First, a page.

From the chart, you can use these values to estimate the output of heat radiation of any or all of the heating surfaces. Now you have some figures to break down where you are heating and how much heat into each zone.

- DOUG
**Stove/Furnace Make:**CHUBBY, D.S.MACHINE BOILER**Stove/Furnace Model:**CLAYTON 1600

DOUG wrote:A chart from "The Wooburner's Encyclopedia,1976" says: The amount of heat emmited per square foot is dependent on the temperature of the radiating body.

Temperature of Surface Fairenhiet -------------- Total Energy Transfered BTU's per hour per foot

80* ------------------------------------------------------ 15 Btu's / Sq.Ft.

100* ------------------------------------------------------ 51 Btu's / Sq.Ft.

150* ------------------------------------------------------ 168 Btu's / Sq.Ft.

200* ------------------------------------------------------ 315 Btu's / Sq.Ft.

400* ------------------------------------------------------ 1230 Btu's / Sq.Ft.

600* ------------------------------------------------------ 2850 Btu's / Sq.Ft.

800* ------------------------------------------------------ 5430 Btu's / Sq.Ft.

1200* ----------------------------------------------------- 9370 Btu's / Sq.Ft.

Wow! Now I can see why my home heats up so much better when I crank the stove up to 400 deg surface temp.

Huge btu output difference between 200 deg and 400 deg.

Thanks

You should be a little careful with this calculation. The amount of heat emitted from an object can vary tremendously based on convection. If you're running a blower accross a surface, you will see enormous gains in heat transfer from the surface. Think about the radiator in your car. You're sitting idle and the car gets up to a limit temperature so the sensor kicks on the fan. This moving air drastically increases the amount of heat removed from the cooling system. Forced convection is a whole different ballgame as opposed to free convection.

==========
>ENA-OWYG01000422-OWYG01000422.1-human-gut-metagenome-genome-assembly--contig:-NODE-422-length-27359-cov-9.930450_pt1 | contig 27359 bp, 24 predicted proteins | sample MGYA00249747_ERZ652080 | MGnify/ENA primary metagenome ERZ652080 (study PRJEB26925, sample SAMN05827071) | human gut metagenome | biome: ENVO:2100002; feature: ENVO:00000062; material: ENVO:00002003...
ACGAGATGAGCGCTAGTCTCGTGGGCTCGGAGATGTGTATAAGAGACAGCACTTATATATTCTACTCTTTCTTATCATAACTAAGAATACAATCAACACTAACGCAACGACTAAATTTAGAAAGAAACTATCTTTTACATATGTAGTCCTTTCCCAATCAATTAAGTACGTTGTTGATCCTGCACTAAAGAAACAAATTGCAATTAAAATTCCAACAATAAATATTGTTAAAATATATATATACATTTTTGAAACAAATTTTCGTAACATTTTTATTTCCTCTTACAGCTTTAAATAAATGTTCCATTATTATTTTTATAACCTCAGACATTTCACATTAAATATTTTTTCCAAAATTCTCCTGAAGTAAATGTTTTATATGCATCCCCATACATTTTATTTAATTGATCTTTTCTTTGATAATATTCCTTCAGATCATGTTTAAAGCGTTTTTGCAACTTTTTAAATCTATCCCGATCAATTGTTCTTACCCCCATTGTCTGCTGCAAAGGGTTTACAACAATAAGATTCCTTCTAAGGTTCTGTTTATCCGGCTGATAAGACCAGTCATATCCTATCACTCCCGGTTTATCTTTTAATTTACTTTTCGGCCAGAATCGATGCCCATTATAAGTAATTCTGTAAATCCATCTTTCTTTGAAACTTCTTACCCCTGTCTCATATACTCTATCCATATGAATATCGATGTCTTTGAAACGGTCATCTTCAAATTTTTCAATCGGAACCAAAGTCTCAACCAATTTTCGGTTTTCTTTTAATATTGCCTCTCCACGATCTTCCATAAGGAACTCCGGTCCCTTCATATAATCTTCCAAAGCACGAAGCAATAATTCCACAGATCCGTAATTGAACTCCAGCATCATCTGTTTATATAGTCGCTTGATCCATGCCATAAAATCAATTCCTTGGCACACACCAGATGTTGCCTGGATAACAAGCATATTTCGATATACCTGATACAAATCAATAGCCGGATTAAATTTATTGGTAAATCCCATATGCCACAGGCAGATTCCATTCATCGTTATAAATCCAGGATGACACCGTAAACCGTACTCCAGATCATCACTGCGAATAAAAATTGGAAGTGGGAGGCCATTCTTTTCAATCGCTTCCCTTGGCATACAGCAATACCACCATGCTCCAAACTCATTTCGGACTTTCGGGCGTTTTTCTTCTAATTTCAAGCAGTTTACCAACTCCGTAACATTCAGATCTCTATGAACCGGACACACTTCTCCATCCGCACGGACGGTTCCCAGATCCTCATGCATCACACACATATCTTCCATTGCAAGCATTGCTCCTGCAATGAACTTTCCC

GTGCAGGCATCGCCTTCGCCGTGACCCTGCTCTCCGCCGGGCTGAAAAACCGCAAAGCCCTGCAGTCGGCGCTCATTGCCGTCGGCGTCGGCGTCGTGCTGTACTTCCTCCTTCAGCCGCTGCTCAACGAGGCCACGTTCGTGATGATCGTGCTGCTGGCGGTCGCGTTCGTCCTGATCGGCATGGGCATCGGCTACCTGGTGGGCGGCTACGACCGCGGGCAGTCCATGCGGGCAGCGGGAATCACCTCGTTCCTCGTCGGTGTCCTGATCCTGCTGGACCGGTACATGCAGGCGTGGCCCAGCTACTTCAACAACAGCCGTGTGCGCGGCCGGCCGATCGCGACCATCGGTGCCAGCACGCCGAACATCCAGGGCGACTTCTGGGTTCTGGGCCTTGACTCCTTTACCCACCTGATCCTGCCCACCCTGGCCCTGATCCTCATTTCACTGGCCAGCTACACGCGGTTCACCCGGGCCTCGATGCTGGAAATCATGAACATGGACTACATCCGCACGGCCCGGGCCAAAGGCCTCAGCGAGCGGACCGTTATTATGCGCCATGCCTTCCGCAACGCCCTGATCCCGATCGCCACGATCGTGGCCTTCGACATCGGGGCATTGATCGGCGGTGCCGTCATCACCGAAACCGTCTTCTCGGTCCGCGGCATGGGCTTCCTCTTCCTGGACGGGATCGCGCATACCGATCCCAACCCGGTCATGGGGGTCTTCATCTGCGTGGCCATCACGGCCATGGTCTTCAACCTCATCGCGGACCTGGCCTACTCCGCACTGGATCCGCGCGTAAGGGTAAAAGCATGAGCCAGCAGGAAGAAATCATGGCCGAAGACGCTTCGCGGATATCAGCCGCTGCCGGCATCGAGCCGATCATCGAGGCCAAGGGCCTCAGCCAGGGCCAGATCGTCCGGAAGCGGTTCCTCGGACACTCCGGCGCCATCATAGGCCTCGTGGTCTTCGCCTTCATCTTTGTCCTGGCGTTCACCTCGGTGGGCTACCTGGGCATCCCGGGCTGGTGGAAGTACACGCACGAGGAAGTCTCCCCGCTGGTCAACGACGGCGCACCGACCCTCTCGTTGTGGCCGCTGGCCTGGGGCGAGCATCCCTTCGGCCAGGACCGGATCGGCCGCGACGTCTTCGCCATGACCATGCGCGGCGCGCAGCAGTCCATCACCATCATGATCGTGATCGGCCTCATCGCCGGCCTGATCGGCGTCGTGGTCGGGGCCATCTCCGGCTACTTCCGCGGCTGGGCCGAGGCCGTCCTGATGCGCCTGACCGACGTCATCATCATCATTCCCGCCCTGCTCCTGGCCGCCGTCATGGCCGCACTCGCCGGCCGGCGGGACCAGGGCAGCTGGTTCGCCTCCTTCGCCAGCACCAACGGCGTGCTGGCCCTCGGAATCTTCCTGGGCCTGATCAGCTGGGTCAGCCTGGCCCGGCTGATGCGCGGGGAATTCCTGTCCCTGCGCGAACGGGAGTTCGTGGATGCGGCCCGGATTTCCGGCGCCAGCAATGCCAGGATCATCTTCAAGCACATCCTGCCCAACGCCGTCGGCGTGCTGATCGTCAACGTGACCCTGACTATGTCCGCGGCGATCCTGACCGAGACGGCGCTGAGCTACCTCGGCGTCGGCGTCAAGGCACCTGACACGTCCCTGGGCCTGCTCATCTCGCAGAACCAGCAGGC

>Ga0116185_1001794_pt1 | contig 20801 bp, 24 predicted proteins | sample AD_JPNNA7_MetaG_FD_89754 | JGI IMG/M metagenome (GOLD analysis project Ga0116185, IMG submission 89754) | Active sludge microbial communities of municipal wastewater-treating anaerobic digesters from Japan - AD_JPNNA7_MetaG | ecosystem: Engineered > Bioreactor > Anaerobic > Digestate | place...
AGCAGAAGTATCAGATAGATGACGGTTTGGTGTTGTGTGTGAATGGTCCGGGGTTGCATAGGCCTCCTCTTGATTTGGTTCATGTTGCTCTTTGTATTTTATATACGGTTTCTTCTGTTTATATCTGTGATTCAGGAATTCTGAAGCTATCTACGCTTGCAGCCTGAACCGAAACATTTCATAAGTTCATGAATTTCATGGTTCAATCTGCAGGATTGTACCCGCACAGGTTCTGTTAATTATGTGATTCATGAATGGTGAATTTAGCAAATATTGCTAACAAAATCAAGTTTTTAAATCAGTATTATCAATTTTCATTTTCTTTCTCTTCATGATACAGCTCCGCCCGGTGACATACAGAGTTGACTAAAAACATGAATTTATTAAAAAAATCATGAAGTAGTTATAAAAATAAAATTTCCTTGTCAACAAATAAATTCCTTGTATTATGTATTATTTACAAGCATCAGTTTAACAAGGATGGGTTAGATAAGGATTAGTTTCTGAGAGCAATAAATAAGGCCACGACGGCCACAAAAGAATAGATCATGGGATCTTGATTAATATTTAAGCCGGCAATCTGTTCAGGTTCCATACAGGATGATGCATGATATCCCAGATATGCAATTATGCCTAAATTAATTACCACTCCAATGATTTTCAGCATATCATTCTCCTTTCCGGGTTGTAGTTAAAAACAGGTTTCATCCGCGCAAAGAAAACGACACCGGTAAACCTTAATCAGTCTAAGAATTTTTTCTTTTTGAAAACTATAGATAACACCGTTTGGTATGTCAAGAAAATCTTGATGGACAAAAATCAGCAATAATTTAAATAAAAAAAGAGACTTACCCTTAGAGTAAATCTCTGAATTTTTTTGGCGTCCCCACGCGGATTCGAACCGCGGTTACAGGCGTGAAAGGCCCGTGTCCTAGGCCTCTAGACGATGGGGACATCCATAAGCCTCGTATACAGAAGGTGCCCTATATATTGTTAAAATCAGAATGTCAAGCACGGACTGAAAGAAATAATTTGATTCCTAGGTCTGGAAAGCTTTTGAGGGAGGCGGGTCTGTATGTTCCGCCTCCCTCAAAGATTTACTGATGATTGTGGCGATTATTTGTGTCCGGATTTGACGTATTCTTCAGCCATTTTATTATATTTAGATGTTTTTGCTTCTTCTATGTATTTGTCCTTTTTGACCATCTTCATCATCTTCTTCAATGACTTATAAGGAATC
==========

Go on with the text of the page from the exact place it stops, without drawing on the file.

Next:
- pconn171
**Stove/Furnace Make:**Reading**Stove/Furnace Model:**Susquehanna

True, Maybe you can help us out with the rest of the equation variables regarding forced convection. This calculation was for steel plate radiating woodstoves, particularly the thin steel barrel stove variety. Any help would greatly be appreciated Pat. Thanks, DOUG

- DOUG
**Stove/Furnace Make:**CHUBBY, D.S.MACHINE BOILER**Stove/Furnace Model:**CLAYTON 1600

My wife and I are pulling everything out of the "drum room" tonight and are painting it. My college books are crammed away in the closet there so I'll be sure to set aside my Heat Transfer notebooks and review. If I remember correctly, the calculation is very complicated and conditional, but maybe there's a way to simplify it. I'm curious myself because I wanted to add the heatsinks to my stove body and that is something directly related to forced convection and surface area.

- pconn171
**Stove/Furnace Make:**Reading**Stove/Furnace Model:**Susquehanna

pconn171 wrote:If you're running a blower accross a surface, you will see enormous gains in heat transfer from the surface.

Hmmmm. I have a couple of those "super quiet" doorway fans and they don't do diddly for moving air from one room to another. Maybe I should make some little stands for them, and mount them to blow on the sides of the stove. Would they do better blowing directly at the sides, or blowing across the sides at an angle?

- rberq
**Hand Fed Coal Stove:**DS Machine 1300**Coal Size/Type:**Nut -- Kimmel/Blaschak/Reading**Other Heating:**Oil hot water radiators, propane